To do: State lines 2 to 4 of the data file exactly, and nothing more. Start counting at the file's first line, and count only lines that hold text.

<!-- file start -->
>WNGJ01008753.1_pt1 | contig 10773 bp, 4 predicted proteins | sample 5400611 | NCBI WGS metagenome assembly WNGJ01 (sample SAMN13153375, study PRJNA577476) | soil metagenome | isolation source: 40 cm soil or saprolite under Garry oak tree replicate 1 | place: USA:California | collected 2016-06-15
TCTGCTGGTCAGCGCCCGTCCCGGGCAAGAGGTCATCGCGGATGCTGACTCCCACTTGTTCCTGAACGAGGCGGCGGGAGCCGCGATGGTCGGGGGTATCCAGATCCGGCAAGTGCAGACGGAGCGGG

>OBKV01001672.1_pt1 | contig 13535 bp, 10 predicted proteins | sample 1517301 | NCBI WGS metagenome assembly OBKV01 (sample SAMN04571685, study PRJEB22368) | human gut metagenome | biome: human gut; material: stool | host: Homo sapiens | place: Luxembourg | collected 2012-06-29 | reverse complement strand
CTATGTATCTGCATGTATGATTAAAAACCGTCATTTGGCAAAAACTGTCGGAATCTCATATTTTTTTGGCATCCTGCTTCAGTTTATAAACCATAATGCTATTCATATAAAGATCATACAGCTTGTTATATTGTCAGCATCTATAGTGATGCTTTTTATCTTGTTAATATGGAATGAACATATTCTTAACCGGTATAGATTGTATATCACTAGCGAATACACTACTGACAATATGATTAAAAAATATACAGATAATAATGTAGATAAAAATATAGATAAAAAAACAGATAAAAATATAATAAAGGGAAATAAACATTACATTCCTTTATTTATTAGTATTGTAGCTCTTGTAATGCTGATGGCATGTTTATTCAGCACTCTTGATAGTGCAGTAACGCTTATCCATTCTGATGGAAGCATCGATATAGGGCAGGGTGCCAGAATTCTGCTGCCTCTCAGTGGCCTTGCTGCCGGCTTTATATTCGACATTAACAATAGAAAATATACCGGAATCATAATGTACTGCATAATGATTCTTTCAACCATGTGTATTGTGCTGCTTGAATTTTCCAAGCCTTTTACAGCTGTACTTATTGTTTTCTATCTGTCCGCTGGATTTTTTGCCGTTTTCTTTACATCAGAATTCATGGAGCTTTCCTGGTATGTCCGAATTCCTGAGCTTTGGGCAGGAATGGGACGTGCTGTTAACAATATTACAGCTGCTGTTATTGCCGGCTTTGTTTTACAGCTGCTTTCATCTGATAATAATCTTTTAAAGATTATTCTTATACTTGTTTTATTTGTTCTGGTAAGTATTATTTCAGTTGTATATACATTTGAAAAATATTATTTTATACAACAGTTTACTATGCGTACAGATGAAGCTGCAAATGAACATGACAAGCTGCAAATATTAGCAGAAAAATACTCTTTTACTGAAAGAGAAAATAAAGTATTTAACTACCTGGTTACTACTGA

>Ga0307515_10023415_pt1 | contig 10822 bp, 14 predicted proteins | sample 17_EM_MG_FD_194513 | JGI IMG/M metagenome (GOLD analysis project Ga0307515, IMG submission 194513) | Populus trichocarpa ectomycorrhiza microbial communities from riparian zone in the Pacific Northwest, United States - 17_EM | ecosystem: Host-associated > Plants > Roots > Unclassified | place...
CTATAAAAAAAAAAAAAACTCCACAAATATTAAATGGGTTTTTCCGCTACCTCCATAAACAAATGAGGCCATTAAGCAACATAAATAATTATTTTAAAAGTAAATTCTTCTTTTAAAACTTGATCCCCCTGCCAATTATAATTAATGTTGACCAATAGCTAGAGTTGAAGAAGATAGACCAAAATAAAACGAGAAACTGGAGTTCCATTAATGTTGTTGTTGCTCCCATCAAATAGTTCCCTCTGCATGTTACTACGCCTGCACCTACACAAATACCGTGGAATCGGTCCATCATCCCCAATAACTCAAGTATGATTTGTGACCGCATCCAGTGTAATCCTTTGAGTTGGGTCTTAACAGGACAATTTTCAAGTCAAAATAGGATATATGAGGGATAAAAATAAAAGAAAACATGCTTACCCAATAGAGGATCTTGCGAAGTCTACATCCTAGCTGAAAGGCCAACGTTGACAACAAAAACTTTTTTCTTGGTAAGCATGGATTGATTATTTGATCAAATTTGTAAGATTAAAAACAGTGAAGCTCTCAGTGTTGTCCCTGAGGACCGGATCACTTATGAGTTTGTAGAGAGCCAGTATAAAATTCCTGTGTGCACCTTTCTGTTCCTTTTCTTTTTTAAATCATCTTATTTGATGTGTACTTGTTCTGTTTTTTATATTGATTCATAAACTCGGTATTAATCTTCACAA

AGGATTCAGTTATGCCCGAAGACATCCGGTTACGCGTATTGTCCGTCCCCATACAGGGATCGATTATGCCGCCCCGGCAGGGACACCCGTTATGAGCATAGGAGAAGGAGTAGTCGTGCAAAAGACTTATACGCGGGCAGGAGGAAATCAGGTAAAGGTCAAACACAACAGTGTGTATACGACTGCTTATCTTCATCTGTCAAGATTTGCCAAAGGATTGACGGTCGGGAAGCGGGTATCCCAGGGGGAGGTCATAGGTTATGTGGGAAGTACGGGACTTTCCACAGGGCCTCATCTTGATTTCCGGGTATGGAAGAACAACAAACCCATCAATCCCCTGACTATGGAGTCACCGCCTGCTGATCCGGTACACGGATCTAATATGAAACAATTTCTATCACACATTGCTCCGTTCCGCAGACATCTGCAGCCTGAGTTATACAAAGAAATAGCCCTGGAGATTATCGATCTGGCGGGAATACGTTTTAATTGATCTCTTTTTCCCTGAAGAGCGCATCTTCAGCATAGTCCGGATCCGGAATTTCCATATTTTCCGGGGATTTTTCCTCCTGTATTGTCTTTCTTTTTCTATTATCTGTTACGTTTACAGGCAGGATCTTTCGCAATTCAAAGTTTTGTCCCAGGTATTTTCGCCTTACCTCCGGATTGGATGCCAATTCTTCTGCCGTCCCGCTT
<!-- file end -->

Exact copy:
TCTGCTGGTCAGCGCCCGTCCCGGGCAAGAGGTCATCGCGGATGCTGACTCCCACTTGTTCCTGAACGAGGCGGCGGGAGCCGCGATGGTCGGGGGTATCCAGATCCGGCAAGTGCAGACGGAGCGGG

>OBKV01001672.1_pt1 | contig 13535 bp, 10 predicted proteins | sample 1517301 | NCBI WGS metagenome assembly OBKV01 (sample SAMN04571685, study PRJEB22368) | human gut metagenome | biome: human gut; material: stool | host: Homo sapiens | place: Luxembourg | collected 2012-06-29 | reverse complement strand
CTATGTATCTGCATGTATGATTAAAAACCGTCATTTGGCAAAAACTGTCGGAATCTCATATTTTTTTGGCATCCTGCTTCAGTTTATAAACCATAATGCTATTCATATAAAGATCATACAGCTTGTTATATTGTCAGCATCTATAGTGATGCTTTTTATCTTGTTAATATGGAATGAACATATTCTTAACCGGTATAGATTGTATATCACTAGCGAATACACTACTGACAATATGATTAAAAAATATACAGATAATAATGTAGATAAAAATATAGATAAAAAAACAGATAAAAATATAATAAAGGGAAATAAACATTACATTCCTTTATTTATTAGTATTGTAGCTCTTGTAATGCTGATGGCATGTTTATTCAGCACTCTTGATAGTGCAGTAACGCTTATCCATTCTGATGGAAGCATCGATATAGGGCAGGGTGCCAGAATTCTGCTGCCTCTCAGTGGCCTTGCTGCCGGCTTTATATTCGACATTAACAATAGAAAATATACCGGAATCATAATGTACTGCATAATGATTCTTTCAACCATGTGTATTGTGCTGCTTGAATTTTCCAAGCCTTTTACAGCTGTACTTATTGTTTTCTATCTGTCCGCTGGATTTTTTGCCGTTTTCTTTACATCAGAATTCATGGAGCTTTCCTGGTATGTCCGAATTCCTGAGCTTTGGGCAGGAATGGGACGTGCTGTTAACAATATTACAGCTGCTGTTATTGCCGGCTTTGTTTTACAGCTGCTTTCATCTGATAATAATCTTTTAAAGATTATTCTTATACTTGTTTTATTTGTTCTGGTAAGTATTATTTCAGTTGTATATACATTTGAAAAATATTATTTTATACAACAGTTTACTATGCGTACAGATGAAGCTGCAAATGAACATGACAAGCTGCAAATATTAGCAGAAAAATACTCTTTTACTGAAAGAGAAAATAAAGTATTTAACTACCTGGTTACTACTGA